Earlier this year, the SEC’s Office of Compliance Inspections and Examinations (the “OCIE”) indicated branch offices and structured products as two of its priorities.1 As one consequence of this focus, in an August 2015 risk alert, the OCIE identified several deficiencies in the controls that certain branch offices had put into place in connection with sales of structured notes.

The full risk alert may be found at the following link: http://www.sec.gov/about/offices/ocie/risk-alert-bd-controls-structured- securities-products.pdf

In its examination, the OCIE sought to determine whether these firms effectively supervised and monitored activities and risks associated with sales of structured notes to retail investors. The OCIE indicated that its analysis revealed discrepancies in the practices within each firm and discrepancies in the effectiveness of the controls.

The report does not necessarily shed any light on the practices of any institutions as a whole, but does indicate that some institutions have not have a uniform degree of compliance across their branches.

Scope of Review

In connection with the risk alert, the OCIE examined ten branch offices. Their identity, size and significance were not disclosed in the risk alert. However, the OCIE noted that one or more of them were affiliated with structured note issuers. The examination related to a variety of types of structured notes, but not exchange traded notes.

The review period was generally January 1, 2011 to December 31, 2012. Accordingly, the issues discussed in the risk alert may not reflect the current operations of the examined branch offices, or the industry as a whole. Many broker- dealers have undertaken significant additional compliance efforts during the past several years.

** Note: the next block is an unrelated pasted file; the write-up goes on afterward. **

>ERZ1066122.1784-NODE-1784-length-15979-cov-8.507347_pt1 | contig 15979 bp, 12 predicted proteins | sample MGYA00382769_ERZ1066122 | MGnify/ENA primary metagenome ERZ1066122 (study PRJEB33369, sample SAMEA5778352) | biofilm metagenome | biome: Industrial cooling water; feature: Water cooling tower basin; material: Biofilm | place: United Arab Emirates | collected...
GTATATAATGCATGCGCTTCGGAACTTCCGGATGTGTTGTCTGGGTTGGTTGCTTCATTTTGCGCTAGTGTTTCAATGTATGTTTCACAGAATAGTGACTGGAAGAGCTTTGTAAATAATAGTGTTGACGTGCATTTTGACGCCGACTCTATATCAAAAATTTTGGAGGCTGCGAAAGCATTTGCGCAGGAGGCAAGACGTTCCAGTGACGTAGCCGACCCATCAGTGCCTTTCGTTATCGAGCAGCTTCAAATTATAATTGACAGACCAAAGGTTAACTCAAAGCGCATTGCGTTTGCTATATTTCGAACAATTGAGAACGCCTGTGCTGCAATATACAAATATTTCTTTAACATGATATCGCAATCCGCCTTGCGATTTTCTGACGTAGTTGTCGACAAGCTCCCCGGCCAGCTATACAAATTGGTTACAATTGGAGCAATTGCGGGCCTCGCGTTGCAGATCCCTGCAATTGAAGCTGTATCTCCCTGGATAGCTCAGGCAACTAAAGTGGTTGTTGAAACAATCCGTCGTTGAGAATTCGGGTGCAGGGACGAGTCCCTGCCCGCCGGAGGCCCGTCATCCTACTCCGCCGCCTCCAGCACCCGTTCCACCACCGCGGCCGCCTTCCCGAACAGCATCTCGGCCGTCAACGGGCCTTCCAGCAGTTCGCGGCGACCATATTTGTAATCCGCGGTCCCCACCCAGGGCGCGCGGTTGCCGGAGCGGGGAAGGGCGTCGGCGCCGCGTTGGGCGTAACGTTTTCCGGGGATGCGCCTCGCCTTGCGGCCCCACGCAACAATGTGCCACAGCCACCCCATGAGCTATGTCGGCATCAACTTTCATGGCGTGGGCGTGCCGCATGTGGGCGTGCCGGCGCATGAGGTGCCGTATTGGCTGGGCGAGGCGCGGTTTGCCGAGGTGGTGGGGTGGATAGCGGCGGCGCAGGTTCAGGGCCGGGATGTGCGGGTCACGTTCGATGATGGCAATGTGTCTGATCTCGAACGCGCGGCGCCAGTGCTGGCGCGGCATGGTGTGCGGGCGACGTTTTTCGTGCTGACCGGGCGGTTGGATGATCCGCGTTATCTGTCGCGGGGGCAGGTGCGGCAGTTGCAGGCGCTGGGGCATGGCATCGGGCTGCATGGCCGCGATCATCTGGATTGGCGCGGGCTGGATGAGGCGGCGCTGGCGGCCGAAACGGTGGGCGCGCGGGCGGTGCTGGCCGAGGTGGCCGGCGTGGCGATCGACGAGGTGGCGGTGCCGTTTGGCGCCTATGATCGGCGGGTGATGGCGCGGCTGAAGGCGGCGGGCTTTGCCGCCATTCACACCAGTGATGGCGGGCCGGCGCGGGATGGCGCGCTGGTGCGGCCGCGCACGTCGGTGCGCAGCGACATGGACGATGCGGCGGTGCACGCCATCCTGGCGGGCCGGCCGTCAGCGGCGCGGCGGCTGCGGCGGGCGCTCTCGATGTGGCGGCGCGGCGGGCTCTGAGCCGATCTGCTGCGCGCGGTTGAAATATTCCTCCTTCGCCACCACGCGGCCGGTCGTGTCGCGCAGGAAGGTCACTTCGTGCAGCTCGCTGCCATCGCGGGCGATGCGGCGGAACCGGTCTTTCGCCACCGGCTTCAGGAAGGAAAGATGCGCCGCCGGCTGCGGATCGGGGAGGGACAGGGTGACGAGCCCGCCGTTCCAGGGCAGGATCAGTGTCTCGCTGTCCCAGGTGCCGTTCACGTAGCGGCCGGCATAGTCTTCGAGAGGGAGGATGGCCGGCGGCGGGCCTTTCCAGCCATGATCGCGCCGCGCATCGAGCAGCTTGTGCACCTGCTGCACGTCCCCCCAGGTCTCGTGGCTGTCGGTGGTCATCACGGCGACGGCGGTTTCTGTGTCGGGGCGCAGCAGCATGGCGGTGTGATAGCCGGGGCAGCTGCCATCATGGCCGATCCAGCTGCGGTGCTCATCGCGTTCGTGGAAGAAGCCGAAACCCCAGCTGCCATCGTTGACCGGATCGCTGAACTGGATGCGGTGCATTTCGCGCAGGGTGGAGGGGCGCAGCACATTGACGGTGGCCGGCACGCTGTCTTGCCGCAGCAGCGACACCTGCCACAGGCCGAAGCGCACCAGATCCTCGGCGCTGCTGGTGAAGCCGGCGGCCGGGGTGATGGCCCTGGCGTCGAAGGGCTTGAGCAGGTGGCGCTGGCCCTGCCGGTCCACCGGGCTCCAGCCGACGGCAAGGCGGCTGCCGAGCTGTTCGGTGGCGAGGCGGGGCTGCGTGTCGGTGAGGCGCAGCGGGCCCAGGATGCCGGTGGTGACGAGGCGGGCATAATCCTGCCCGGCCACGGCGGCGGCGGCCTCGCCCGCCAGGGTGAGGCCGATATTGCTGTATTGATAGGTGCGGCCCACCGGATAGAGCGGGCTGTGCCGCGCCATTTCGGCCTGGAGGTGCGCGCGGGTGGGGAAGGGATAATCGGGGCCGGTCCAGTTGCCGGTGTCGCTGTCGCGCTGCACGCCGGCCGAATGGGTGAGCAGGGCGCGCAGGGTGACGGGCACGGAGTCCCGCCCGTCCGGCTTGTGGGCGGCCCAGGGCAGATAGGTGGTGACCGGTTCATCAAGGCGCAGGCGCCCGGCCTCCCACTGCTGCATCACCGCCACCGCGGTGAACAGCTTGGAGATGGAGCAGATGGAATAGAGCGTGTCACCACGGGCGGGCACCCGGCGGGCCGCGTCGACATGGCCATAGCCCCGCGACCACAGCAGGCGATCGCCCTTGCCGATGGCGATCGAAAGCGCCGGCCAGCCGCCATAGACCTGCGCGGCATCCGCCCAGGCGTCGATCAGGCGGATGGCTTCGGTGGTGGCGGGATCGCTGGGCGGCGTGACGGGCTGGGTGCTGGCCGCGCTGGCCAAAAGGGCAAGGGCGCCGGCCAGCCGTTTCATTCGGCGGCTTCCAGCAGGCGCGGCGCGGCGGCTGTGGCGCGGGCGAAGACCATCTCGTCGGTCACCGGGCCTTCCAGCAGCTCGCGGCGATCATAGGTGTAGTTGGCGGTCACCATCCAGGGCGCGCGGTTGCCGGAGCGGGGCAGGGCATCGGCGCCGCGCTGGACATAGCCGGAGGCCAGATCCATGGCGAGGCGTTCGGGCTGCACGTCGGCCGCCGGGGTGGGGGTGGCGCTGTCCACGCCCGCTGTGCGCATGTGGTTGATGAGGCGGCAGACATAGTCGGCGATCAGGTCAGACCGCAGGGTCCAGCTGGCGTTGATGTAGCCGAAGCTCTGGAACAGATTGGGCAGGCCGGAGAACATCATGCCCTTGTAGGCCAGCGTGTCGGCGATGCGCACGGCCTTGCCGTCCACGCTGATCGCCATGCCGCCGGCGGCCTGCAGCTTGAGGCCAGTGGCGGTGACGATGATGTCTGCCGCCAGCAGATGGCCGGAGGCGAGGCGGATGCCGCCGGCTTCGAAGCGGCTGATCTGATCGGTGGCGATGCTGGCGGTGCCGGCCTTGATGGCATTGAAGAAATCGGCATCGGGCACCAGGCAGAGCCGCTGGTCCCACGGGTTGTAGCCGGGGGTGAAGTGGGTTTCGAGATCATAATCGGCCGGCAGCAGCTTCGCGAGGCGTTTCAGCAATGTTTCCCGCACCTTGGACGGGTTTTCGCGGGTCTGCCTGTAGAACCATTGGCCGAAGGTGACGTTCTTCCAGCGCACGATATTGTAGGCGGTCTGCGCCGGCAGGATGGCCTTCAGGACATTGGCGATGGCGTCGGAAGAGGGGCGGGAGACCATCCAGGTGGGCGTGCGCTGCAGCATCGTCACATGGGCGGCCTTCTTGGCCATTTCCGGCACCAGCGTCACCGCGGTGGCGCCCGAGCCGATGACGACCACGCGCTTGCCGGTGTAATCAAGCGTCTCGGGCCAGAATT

Methodology

The OCIE analyzed 26,600 note sales, with a notional amount of more than $1.25 billion.2 The OCIE reviewed the account documentation of the relevant customers, including data on risk tolerance and investment objective, age, and any approval for options trading. The OCIE reviewed:

  • the predominant types of customers that had purchased these notes at each firm and branch office;
  • resales of the notes in these accounts in order to gauge the frequency and price at which the notes were resold prior to maturity; and
  • the frequency with which each firm’s transactions exceeded internal policies and procedures governing suitability, as well as supervisors’ documentation approving overrides of internal suitability guidelines.

The OCIE sought to employ data analytics in connection with its review. The analysis identified the predominant types of customers that purchased structured notes at each firm and branch office, and the OCIE further scrutinized branch offices and representatives that had made high numbers of sales. For example, in the case of one broker, the OCIE observed that the firm sold more structured notes in its most conservative investment objective category than it did to customers in its most aggressive investment objective category, by almost a nine-to-one margin.

Deficiencies Identified

The OCIE indicated that it had found deficiencies in the areas of suitability and supervision with respect to all of the relevant firms’ note sales to retail investors. According to the OCIE, these firms:

  • did not maintain or enforce adequate controls relating to determining the suitability of the note recommendations; and